{via Real Simple}

That’s the questions I have been asking myself these last 6 weeks since I officially and finally moved back to Hawaii.


I know that’s the question most of the world would be asking. Why would a writer have a difficult time writing amongst turquoise hued skies, pearly white sand and a “you could get lost in it” ocean.

Lots of room for inspiration right?

Yes. It’s true. I’ve been writing more for my fiction piece than I did when I lived in California. But on the other hand, finding new writing gigs have turned out to be pretty dismal.

I know it’s only been a month since I started looking, but I learned fast that my usual writing gigs finding route (searching the web) just wasn’t going to cut it this time. In fact, what made it harder was that in the time that I’ve been here, I’ve been getting call after call from recruiters trying to fill writing jobs up there. {*Sigh.}

What I learned is that every state may have a different protocol for finding writers. While I was lucky to have been a freelance writer for the last 5-years in Silicon Valley, where everything is basically online, I now knew that if I wanted to avoid being a starving writer, I needed to put myself out there. Hence my recent transition from shy, introverted work-at-home writer, to pretend extrovert. I’ve been attending networking events like nobody’s business. Not an easy feat for someone who’d rather stay at home with a good book than talk shop and hand out business cards.

But it’s been worth it.

I’ve had one job offer, and a handful of leads since I started networking. It’s not easy, but I think the more you practice your elevator speech, the more comfortable you’ll feel connecting with others. And not in a car salesman sort of way, but in a way that genuinely depicts who you are, what you’re passionate about and what you want to do.

If you do that, you’ll find just what you’re looking for in no time.

6 Replies to “How Bad Do You Want to Be a Writer?”

  1. Aloha, Brandi. I didn’t know you moved back to Hawaii. I thought you were just visiting. I am so jealous. I love Hawaii and my dream has been that I would get to a place where I could work on my fiction writing while living in Hawaii. Ah, dreams… Are you living in Oahu?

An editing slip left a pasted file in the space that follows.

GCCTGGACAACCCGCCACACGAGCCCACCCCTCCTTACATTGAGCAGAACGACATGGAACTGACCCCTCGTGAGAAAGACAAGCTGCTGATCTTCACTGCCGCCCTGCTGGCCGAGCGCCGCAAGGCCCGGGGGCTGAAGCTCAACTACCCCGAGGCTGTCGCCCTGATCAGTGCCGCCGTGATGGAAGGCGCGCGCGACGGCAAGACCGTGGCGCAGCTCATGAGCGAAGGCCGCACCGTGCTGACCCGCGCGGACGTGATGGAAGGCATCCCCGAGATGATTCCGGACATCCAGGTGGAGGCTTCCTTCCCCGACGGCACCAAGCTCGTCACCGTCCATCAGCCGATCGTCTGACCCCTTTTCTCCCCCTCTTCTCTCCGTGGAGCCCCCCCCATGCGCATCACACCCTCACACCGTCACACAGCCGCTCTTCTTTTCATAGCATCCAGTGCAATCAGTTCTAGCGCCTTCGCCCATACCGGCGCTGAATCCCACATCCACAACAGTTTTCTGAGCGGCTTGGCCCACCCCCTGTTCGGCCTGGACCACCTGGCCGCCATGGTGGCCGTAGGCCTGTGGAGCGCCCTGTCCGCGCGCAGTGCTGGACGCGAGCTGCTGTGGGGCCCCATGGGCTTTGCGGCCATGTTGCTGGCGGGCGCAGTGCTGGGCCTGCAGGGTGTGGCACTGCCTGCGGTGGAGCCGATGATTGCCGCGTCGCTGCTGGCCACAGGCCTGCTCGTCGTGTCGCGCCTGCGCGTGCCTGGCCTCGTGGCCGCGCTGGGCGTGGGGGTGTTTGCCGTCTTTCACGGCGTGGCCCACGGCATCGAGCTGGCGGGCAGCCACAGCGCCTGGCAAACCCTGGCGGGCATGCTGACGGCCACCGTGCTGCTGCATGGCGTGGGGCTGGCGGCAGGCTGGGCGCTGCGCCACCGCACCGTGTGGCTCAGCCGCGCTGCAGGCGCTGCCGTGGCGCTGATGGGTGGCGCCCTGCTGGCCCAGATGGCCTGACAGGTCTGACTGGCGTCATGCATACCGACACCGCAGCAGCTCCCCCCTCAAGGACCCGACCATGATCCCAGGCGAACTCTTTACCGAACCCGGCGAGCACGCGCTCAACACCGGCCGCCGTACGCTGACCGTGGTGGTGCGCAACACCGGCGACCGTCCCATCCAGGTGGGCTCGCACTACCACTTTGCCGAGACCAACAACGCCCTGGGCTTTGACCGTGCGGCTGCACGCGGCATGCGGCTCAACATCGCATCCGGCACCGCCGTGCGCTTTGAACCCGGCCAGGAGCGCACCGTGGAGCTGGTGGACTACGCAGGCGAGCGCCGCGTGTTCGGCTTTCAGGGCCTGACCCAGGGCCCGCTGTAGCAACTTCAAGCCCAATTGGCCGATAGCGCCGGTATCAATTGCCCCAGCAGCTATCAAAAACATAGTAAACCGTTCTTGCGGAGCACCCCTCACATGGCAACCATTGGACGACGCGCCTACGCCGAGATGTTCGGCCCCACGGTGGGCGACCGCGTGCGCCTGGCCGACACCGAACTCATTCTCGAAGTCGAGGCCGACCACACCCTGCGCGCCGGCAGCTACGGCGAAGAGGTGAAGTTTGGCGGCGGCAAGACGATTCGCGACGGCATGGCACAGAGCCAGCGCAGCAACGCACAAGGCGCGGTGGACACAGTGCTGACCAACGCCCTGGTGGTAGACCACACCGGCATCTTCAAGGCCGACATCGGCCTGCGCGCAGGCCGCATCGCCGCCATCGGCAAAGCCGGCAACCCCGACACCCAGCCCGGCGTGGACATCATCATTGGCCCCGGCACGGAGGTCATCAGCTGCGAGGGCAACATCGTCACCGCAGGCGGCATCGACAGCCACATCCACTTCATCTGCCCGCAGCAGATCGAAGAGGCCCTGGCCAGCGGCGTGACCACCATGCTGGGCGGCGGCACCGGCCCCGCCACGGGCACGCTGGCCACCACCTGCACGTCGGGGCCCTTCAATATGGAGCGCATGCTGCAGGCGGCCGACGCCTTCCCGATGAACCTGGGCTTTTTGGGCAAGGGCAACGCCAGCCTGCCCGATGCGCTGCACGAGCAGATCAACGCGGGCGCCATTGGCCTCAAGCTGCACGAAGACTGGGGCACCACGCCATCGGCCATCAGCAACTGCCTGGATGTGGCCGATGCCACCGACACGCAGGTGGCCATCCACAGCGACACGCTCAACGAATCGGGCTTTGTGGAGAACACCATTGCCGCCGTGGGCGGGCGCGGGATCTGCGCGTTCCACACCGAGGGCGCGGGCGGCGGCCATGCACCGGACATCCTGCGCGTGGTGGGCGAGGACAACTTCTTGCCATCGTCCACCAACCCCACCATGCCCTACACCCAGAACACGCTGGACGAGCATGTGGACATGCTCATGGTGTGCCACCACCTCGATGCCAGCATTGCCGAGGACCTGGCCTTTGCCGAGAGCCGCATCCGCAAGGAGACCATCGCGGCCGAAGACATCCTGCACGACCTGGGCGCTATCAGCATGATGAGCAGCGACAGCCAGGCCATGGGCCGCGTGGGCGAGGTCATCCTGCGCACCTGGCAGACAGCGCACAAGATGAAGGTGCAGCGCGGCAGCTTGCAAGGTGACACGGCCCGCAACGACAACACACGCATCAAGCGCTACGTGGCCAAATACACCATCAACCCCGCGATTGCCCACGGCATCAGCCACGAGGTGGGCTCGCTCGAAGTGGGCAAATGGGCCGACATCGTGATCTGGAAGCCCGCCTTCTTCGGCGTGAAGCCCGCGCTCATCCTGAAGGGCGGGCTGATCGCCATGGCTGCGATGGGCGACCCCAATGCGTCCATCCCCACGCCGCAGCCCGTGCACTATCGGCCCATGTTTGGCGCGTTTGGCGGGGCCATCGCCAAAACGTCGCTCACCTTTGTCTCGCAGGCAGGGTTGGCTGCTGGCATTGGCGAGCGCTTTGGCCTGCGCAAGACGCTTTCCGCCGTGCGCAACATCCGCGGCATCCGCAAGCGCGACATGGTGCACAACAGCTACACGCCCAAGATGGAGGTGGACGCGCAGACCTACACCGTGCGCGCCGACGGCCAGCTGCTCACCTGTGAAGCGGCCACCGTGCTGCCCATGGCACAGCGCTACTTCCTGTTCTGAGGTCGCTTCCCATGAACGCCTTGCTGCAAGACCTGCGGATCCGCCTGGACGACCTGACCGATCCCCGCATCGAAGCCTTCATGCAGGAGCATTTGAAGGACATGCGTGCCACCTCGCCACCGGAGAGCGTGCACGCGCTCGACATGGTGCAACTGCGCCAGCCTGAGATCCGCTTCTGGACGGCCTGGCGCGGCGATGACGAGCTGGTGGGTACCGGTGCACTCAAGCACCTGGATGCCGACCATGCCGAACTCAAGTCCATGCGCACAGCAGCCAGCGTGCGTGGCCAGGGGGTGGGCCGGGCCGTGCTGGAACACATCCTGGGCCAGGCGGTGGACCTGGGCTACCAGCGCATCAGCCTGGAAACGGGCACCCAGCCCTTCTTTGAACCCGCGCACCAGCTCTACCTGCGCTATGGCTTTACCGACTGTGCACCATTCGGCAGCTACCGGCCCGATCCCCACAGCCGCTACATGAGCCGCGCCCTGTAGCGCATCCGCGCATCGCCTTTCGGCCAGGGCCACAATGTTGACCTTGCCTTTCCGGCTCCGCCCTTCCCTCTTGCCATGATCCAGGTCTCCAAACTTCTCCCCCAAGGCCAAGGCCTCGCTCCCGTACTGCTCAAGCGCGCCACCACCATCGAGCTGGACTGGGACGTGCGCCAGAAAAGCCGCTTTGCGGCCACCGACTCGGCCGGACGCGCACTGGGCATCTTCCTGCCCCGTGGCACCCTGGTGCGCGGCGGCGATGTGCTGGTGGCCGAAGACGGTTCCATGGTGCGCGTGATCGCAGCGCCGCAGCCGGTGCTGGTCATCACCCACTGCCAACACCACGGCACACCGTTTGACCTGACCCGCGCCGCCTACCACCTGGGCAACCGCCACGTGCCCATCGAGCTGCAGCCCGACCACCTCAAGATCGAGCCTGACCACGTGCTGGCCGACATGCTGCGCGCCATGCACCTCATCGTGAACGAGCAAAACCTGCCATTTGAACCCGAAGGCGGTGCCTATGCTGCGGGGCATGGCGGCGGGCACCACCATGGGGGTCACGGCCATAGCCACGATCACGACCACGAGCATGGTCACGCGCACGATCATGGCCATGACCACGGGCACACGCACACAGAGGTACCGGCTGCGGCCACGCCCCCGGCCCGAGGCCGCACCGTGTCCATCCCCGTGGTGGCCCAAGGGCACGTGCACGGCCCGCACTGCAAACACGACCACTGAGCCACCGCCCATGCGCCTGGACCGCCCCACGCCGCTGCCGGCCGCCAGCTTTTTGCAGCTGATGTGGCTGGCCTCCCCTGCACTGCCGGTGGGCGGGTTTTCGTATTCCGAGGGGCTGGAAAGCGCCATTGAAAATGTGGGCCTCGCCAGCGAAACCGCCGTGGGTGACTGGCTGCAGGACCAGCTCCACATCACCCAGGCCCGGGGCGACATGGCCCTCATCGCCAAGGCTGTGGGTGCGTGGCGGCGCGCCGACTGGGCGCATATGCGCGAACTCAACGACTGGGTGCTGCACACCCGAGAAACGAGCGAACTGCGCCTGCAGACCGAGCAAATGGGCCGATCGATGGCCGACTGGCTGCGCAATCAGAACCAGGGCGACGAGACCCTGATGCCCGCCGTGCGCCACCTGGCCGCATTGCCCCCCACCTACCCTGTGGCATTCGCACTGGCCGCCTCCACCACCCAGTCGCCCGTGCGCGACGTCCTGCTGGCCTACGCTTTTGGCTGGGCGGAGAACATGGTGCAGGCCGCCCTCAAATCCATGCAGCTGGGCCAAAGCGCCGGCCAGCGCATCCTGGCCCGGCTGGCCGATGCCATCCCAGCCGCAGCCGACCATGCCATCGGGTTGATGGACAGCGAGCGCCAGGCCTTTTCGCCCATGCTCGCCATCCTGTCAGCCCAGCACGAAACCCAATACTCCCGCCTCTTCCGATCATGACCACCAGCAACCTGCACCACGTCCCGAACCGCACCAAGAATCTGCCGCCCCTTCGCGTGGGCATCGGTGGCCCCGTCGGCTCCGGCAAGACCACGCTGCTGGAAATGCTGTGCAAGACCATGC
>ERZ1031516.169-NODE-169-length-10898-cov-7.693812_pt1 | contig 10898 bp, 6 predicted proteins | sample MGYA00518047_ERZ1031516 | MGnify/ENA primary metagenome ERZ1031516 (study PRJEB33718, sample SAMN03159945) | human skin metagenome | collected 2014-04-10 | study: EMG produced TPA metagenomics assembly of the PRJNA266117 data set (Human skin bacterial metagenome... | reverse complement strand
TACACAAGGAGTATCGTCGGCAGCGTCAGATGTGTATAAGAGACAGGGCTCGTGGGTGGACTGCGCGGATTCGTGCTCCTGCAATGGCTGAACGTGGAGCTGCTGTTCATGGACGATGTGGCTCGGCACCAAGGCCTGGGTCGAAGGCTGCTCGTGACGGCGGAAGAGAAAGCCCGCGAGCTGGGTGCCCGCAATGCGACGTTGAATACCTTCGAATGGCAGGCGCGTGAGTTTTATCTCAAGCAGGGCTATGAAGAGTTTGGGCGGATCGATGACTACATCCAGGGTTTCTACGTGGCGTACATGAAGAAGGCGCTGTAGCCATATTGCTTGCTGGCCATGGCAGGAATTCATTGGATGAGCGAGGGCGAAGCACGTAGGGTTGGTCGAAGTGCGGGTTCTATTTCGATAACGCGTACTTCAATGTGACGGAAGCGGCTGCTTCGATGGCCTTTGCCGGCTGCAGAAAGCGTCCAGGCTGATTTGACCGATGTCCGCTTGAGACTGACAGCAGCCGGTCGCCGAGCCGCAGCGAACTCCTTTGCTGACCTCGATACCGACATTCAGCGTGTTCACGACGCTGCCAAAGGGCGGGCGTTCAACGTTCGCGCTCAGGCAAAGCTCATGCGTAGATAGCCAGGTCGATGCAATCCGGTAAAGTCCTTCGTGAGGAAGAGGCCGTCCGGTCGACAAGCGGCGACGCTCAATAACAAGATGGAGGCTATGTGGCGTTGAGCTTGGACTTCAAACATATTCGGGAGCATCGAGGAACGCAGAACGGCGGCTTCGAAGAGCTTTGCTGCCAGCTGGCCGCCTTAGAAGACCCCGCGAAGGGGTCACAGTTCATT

You are a talented, creative writer and this new stage of your life will work the way it was meant to be. Go get ’em, Girl! Mahalo.

  2. Interesting piece, Brandi. I’ve been freelancing a long time, too, but it hadn’t really occurred to me that living in a different state might require a different approach to finding work. I’m impressed that you figured it out and adapted so quickly. Many people would have languished for months on end or given up and taken a “real job.” Your opening quote truly says it all. You’re making opportunities, and that’s the key no matter where you are. Keep up the good work!

  3. Thanks for the sweet comment Jessica! It might be just the switch from the mainland to Hawaii that makes things so different. I haven’t tried freelancing in another state so I’m not quite sure. I’m definitely getting my feet wet back into the in-person networking culture here. It’s who you know not just what you’ve done that seems to make the biggest difference. Wish me luck!

  4. Yep, I’ve officially been back for little more than a month now. Hence, my MIA status on Twitter. I would love it if you moved here! Always could use benefit from the company of another writer friend. =)

  5. Hawaii is such a small town atmosphere! People want to know who you are: your family, your high school, your town, your island. It is a way of making connections. It was the same in the small, rural mainland town where I grew up, but very different in larger towns and cities even in the same state. There is a lot of online activity in Hawaii but it is almost always accompanied by in-person events. People like to know who they are dealing with!

  6. You said it sister! It’s so true. I hadn’t realized the connection until you mentioned it. But maybe it’s consistent with small towns because there everyone knows one another. There is a sense of trust in communities like that. And it’s especially true when hiring someone new. I guess that sense of knowing one another carries across other areas. Anyway I’ve been enjoying all this in-person networking, even if it is draining for me too. It’s something I didn’t take advantage of as much as I could while in the Bay Area.

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